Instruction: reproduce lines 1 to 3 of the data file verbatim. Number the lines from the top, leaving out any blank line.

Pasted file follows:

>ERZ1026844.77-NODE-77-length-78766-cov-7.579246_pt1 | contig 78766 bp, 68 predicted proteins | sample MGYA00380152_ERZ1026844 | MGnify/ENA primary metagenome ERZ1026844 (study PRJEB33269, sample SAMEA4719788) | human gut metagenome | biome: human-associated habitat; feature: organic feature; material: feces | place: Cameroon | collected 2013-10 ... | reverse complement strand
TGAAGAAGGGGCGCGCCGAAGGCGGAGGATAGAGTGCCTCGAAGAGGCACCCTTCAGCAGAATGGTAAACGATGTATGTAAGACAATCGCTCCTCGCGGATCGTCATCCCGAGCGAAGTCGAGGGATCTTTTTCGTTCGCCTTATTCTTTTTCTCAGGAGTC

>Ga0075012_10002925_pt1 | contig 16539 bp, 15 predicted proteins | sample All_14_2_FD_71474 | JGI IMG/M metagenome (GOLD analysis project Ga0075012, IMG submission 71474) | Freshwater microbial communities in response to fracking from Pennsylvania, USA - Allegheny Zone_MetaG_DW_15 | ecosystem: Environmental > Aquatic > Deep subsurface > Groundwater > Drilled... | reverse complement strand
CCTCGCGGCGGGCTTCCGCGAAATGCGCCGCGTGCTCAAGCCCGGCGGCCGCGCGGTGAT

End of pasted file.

>ERZ1026844.77-NODE-77-length-78766-cov-7.579246_pt1 | contig 78766 bp, 68 predicted proteins | sample MGYA00380152_ERZ1026844 | MGnify/ENA primary metagenome ERZ1026844 (study PRJEB33269, sample SAMEA4719788) | human gut metagenome | biome: human-associated habitat; feature: organic feature; material: feces | place: Cameroon | collected 2013-10 ... | reverse complement strand
TGAAGAAGGGGCGCGCCGAAGGCGGAGGATAGAGTGCCTCGAAGAGGCACCCTTCAGCAGAATGGTAAACGATGTATGTAAGACAATCGCTCCTCGCGGATCGTCATCCCGAGCGAAGTCGAGGGATCTTTTTCGTTCGCCTTATTCTTTTTCTCAGGAGTC

>Ga0075012_10002925_pt1 | contig 16539 bp, 15 predicted proteins | sample All_14_2_FD_71474 | JGI IMG/M metagenome (GOLD analysis project Ga0075012, IMG submission 71474) | Freshwater microbial communities in response to fracking from Pennsylvania, USA - Allegheny Zone_MetaG_DW_15 | ecosystem: Environmental > Aquatic > Deep subsurface > Groundwater > Drilled... | reverse complement strand